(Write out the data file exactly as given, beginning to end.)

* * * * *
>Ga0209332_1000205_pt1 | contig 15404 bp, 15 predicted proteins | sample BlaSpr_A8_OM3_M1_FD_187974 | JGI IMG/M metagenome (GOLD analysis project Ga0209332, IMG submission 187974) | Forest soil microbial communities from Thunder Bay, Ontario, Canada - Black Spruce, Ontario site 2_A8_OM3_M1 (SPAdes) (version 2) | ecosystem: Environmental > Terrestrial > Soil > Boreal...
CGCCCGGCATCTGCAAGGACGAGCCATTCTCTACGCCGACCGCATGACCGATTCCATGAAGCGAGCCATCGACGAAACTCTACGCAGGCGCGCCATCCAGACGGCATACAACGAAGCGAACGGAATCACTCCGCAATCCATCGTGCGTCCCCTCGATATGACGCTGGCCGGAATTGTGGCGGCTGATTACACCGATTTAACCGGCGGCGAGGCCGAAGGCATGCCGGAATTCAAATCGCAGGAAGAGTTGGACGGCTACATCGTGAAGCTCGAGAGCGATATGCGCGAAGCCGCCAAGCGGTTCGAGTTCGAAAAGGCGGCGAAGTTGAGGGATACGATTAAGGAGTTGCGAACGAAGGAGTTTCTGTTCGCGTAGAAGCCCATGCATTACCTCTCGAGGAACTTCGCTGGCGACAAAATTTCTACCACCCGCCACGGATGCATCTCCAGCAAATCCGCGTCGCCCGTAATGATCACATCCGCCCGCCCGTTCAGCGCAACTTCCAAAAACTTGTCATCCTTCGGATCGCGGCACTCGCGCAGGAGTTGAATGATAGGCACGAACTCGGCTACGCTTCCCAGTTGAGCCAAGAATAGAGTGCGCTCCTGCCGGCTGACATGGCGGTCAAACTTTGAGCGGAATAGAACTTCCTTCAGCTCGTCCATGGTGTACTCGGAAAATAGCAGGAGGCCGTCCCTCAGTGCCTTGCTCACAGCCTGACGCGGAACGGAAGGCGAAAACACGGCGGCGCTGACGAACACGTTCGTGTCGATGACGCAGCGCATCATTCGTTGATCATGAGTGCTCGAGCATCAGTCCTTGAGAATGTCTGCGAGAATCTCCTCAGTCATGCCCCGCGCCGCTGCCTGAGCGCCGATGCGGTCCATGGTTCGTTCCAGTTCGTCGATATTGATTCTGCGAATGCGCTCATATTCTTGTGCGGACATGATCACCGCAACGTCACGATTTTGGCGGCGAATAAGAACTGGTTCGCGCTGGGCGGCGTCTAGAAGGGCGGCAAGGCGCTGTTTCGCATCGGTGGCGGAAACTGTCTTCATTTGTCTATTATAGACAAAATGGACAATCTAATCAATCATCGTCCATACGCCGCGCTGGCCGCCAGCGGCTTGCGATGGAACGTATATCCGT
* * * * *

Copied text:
>Ga0209332_1000205_pt1 | contig 15404 bp, 15 predicted proteins | sample BlaSpr_A8_OM3_M1_FD_187974 | JGI IMG/M metagenome (GOLD analysis project Ga0209332, IMG submission 187974) | Forest soil microbial communities from Thunder Bay, Ontario, Canada - Black Spruce, Ontario site 2_A8_OM3_M1 (SPAdes) (version 2) | ecosystem: Environmental > Terrestrial > Soil > Boreal...
CGCCCGGCATCTGCAAGGACGAGCCATTCTCTACGCCGACCGCATGACCGATTCCATGAAGCGAGCCATCGACGAAACTCTACGCAGGCGCGCCATCCAGACGGCATACAACGAAGCGAACGGAATCACTCCGCAATCCATCGTGCGTCCCCTCGATATGACGCTGGCCGGAATTGTGGCGGCTGATTACACCGATTTAACCGGCGGCGAGGCCGAAGGCATGCCGGAATTCAAATCGCAGGAAGAGTTGGACGGCTACATCGTGAAGCTCGAGAGCGATATGCGCGAAGCCGCCAAGCGGTTCGAGTTCGAAAAGGCGGCGAAGTTGAGGGATACGATTAAGGAGTTGCGAACGAAGGAGTTTCTGTTCGCGTAGAAGCCCATGCATTACCTCTCGAGGAACTTCGCTGGCGACAAAATTTCTACCACCCGCCACGGATGCATCTCCAGCAAATCCGCGTCGCCCGTAATGATCACATCCGCCCGCCCGTTCAGCGCAACTTCCAAAAACTTGTCATCCTTCGGATCGCGGCACTCGCGCAGGAGTTGAATGATAGGCACGAACTCGGCTACGCTTCCCAGTTGAGCCAAGAATAGAGTGCGCTCCTGCCGGCTGACATGGCGGTCAAACTTTGAGCGGAATAGAACTTCCTTCAGCTCGTCCATGGTGTACTCGGAAAATAGCAGGAGGCCGTCCCTCAGTGCCTTGCTCACAGCCTGACGCGGAACGGAAGGCGAAAACACGGCGGCGCTGACGAACACGTTCGTGTCGATGACGCAGCGCATCATTCGTTGATCATGAGTGCTCGAGCATCAGTCCTTGAGAATGTCTGCGAGAATCTCCTCAGTCATGCCCCGCGCCGCTGCCTGAGCGCCGATGCGGTCCATGGTTCGTTCCAGTTCGTCGATATTGATTCTGCGAATGCGCTCATATTCTTGTGCGGACATGATCACCGCAACGTCACGATTTTGGCGGCGAATAAGAACTGGTTCGCGCTGGGCGGCGTCTAGAAGGGCGGCAAGGCGCTGTTTCGCATCGGTGGCGGAAACTGTCTTCATTTGTCTATTATAGACAAAATGGACAATCTAATCAATCATCGTCCATACGCCGCGCTGGCCGCCAGCGGCTTGCGATGGAACGTATATCCGT